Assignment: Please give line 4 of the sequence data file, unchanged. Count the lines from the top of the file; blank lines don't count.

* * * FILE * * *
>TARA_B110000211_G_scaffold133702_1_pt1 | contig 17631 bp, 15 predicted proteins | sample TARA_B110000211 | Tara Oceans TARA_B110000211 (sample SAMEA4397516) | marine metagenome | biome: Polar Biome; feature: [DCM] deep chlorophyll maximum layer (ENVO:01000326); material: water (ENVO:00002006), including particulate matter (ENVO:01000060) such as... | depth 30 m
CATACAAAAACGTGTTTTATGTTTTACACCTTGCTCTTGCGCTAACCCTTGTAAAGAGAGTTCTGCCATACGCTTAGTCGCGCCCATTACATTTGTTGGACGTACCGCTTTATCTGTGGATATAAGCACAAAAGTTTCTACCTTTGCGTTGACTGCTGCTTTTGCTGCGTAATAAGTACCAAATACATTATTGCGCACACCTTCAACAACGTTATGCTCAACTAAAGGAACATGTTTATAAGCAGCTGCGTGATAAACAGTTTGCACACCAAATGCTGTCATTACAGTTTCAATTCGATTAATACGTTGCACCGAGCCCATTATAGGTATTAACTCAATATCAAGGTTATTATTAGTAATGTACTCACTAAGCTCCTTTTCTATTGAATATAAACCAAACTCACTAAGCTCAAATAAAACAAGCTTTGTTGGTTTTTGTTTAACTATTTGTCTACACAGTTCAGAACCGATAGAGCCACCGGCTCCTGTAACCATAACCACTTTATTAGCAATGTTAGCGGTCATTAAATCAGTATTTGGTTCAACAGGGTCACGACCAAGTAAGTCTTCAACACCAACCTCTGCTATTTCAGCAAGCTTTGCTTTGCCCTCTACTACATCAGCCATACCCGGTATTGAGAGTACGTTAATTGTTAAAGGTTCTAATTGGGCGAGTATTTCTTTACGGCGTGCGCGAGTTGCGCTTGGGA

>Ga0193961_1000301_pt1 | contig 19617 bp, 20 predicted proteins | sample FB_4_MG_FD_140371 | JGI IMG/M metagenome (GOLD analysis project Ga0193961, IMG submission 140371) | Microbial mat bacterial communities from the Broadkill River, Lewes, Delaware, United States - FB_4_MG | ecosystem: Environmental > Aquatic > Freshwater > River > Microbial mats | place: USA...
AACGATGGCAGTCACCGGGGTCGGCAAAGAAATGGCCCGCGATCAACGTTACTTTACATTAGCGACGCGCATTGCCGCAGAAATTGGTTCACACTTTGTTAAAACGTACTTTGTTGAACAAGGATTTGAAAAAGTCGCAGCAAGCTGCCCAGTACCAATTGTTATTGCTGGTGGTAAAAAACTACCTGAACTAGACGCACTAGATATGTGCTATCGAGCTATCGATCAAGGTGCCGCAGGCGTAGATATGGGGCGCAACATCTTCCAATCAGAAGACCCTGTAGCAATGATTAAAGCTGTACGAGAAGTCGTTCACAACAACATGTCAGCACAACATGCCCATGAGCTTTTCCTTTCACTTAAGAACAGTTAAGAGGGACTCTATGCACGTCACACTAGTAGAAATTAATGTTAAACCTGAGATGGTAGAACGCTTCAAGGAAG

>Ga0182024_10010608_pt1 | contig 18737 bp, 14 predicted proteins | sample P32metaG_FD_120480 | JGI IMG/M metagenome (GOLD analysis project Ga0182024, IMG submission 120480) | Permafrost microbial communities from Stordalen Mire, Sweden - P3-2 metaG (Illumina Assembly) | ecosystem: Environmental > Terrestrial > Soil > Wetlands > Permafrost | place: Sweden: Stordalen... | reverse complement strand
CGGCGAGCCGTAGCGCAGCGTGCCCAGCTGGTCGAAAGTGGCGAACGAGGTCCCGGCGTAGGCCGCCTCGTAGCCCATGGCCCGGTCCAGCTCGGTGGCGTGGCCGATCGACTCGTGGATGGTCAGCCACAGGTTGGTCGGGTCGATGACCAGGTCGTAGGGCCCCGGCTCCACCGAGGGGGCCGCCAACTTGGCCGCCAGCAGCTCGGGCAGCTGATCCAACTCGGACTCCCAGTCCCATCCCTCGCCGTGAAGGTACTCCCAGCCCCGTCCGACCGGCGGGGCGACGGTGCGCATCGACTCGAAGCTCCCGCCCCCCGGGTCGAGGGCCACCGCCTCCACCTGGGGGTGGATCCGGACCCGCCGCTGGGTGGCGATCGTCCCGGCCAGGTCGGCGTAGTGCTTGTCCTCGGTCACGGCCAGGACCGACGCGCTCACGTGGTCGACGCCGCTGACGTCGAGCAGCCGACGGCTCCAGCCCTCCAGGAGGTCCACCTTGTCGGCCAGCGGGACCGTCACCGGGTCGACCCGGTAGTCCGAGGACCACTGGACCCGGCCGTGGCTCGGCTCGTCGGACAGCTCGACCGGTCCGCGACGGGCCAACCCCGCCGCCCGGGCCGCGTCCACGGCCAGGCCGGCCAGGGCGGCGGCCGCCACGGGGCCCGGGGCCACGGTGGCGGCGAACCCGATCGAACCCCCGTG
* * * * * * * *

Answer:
AACGATGGCAGTCACCGGGGTCGGCAAAGAAATGGCCCGCGATCAACGTTACTTTACATTAGCGACGCGCATTGCCGCAGAAATTGGTTCACACTTTGTTAAAACGTACTTTGTTGAACAAGGATTTGAAAAAGTCGCAGCAAGCTGCCCAGTACCAATTGTTATTGCTGGTGGTAAAAAACTACCTGAACTAGACGCACTAGATATGTGCTATCGAGCTATCGATCAAGGTGCCGCAGGCGTAGATATGGGGCGCAACATCTTCCAATCAGAAGACCCTGTAGCAATGATTAAAGCTGTACGAGAAGTCGTTCACAACAACATGTCAGCACAACATGCCCATGAGCTTTTCCTTTCACTTAAGAACAGTTAAGAGGGACTCTATGCACGTCACACTAGTAGAAATTAATGTTAAACCTGAGATGGTAGAACGCTTCAAGGAAG